Thursday, January 02, 2014
HARTFORD, Conn. — Residents and emergency management officials in New England and parts of New York prepared on Wednesday for a winter storm predicted to help usher in 2014 with snow and frigid temperatures across much of the region.
Snow was expected to begin falling overnight, promising a messy commute for the first business day of the new year, but the full storm wasn’t expected to hit until later Thursday. As much as a foot of snow or more was forecast for some areas overnight Thursday into Friday, and temperatures were expected to plummet, with some areas seeing highs just above zero, the National Weather Service said.
In the Pioneer Valley, public schools announced closings due to expected snow and cold temperatures. Schools in Amherst, Belchertown, Easthampton, Granby, Northampton, South Hadley, Smith Vocational and Agricultural High School and the Pioneer Valley Performing Arts Charter School will be closed Thursday and Friday. The Hampshire Regional district and schools in Hadley, Hatfield and the Pioneer Valley Chinese Immersion Charter School will be closed Thursday.
Several towns also issued parking bans in anticipation of the storm. In Easthampton, a ban on parking on all city streets was issued from midnight Wednesday to noon Friday. In South Hadley, a similar ban was issued from 6 p.m. Wednesday to noon Saturday and in Granby, from 8 p.m. Wednesday until further notice, according to the town Police Department.
The National Weather Service issued a winter storm warning for much of western Massachusetts through 10 a.m. Friday. Warnings are issued when an average of 6 or more inches of snow is expected in a 12-hour period or 8 or more inches in a 24-hour period.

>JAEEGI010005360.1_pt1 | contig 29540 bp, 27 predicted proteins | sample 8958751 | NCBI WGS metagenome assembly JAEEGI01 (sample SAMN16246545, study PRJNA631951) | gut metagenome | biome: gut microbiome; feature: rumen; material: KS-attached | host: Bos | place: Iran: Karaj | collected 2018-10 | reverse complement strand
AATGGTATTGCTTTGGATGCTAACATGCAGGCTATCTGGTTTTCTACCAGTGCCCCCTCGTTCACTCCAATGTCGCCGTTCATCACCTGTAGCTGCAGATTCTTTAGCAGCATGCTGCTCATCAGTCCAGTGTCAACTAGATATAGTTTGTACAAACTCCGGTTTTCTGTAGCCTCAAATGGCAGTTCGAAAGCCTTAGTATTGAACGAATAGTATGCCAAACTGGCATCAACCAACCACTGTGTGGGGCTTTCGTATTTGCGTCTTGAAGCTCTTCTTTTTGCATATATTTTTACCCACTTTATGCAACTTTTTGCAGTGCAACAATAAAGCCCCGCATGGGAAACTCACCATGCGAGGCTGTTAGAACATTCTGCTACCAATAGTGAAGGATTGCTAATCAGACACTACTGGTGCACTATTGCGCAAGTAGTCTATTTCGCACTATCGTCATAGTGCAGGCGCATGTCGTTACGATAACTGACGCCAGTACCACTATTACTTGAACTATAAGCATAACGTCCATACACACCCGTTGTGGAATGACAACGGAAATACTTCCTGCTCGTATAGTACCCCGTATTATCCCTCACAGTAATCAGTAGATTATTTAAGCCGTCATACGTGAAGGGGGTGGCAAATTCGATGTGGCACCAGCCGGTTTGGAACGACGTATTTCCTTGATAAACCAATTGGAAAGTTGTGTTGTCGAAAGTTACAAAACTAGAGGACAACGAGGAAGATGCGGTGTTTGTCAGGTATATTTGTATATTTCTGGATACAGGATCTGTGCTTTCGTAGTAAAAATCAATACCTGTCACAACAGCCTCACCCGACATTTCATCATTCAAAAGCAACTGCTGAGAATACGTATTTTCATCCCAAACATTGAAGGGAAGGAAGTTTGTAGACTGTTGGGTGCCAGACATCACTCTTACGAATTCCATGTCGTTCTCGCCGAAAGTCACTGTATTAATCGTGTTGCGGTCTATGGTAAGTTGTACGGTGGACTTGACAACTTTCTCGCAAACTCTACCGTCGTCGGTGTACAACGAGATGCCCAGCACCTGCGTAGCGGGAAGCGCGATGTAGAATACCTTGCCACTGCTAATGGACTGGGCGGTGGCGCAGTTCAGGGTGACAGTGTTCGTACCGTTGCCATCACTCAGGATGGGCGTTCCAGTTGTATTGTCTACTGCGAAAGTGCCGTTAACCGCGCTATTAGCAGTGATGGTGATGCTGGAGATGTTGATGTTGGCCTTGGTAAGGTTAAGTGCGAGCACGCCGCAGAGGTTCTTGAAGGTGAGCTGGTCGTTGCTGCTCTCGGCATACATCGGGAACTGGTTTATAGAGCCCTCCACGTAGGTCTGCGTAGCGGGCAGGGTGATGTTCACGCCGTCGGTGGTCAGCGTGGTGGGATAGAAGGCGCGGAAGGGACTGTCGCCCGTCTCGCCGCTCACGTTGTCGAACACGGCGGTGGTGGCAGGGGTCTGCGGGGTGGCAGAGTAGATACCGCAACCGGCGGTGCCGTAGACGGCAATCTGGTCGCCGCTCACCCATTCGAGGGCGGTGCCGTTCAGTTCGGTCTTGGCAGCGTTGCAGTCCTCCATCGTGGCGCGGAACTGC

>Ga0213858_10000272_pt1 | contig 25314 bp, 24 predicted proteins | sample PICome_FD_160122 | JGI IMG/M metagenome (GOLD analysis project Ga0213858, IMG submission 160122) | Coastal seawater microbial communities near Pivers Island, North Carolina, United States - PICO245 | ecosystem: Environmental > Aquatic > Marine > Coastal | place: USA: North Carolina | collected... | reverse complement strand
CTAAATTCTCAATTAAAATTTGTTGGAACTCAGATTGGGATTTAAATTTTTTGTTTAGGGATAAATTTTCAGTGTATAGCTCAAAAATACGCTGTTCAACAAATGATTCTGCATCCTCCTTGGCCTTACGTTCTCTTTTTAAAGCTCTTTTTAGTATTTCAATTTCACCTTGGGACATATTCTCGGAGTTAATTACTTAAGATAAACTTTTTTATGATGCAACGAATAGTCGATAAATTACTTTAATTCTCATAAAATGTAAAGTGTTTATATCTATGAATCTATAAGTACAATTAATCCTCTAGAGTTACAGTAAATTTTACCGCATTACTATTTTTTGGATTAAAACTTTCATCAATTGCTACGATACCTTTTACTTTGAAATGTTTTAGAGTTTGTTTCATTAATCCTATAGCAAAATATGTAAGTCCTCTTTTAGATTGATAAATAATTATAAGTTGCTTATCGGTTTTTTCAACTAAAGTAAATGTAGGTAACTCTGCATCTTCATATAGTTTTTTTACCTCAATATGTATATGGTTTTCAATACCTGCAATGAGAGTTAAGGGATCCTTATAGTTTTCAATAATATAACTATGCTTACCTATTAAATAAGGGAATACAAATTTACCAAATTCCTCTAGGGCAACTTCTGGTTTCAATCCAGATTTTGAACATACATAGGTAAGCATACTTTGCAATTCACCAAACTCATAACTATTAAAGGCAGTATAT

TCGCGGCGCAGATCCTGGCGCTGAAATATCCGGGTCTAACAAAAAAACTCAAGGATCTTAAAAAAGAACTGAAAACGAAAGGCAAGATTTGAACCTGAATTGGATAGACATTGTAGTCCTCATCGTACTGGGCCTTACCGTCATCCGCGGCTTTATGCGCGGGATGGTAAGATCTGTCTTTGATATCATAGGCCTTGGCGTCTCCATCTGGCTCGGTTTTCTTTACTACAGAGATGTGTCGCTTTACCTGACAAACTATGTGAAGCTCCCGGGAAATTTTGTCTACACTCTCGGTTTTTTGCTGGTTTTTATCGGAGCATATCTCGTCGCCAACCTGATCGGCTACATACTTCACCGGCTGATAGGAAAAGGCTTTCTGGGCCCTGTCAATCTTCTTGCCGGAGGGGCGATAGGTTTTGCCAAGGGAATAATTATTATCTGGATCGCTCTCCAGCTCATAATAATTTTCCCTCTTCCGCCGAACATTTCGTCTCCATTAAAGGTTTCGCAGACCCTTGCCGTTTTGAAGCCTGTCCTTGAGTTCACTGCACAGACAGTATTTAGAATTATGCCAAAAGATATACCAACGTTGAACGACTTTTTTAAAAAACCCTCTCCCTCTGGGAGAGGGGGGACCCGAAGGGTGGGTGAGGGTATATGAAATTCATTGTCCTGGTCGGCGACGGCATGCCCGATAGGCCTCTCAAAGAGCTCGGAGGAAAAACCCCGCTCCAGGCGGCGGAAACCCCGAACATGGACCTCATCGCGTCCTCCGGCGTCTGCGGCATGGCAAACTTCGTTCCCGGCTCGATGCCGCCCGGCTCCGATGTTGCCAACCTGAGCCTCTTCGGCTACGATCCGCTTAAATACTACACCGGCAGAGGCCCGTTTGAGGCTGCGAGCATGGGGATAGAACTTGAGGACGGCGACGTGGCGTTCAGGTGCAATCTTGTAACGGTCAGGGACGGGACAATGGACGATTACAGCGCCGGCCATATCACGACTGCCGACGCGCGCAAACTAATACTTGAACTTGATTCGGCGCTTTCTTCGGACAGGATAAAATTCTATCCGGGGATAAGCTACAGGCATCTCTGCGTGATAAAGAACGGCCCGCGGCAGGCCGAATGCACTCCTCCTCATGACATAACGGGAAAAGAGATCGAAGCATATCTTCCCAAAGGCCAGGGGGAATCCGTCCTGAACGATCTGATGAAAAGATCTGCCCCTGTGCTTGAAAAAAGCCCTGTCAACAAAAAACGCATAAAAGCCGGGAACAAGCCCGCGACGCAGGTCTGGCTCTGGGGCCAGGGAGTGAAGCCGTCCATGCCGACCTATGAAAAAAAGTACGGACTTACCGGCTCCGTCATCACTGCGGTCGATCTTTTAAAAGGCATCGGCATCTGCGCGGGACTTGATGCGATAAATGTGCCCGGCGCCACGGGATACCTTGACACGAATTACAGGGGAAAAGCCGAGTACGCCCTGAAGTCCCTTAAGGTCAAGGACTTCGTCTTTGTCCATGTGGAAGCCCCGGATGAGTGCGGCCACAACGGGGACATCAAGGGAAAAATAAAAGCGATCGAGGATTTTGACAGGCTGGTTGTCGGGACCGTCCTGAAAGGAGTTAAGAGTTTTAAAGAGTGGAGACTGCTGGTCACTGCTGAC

“There will be travel problems,” said Hugh Johnson, a National Weather Service meteorologist in Albany, N.Y. “It will be very cold.”
The storm dropped a half-foot or more of snow in Illinois on Wednesday, prompting hundreds of flight cancellations into and out of Chicago’s O’Hare International Airport, according to the aviation tracking website FlightAware.com.
Sections of interior southern New England and New York could get up to a foot of snow, with forecasts generally calling for 6 to 12 inches. New York City, likely to see 3 to 7 inches, issued a snow alert. New York Gov. Andrew Cuomo urged the city’s commuters to leave their cars at home in case major highways are closed for Thursday’s evening rush hour.
“We are looking at a serious storm situation,” Cuomo said.
Near-blizzard conditions were forecast for areas along the coast. The mayor of Bridgeport declared a state of emergency for Thursday, imposing special parking regulations so crews can plow.
While the bulk of the snow was expected to hit southern New England and southern sections of Maine, New Hampshire and Vermont, the prospect of additional snow was welcome news for many areas farther north.
The Jackson Ski Touring Foundation in northern New Hampshire said the number of skiers during the first five days of Christmas vacation week increased 26 percent compared to last year.
“We seem to be in a sweet spot of snow,” foundation executive director Thom Perkins said.
Staff writer Barbara Solow contributed to this report.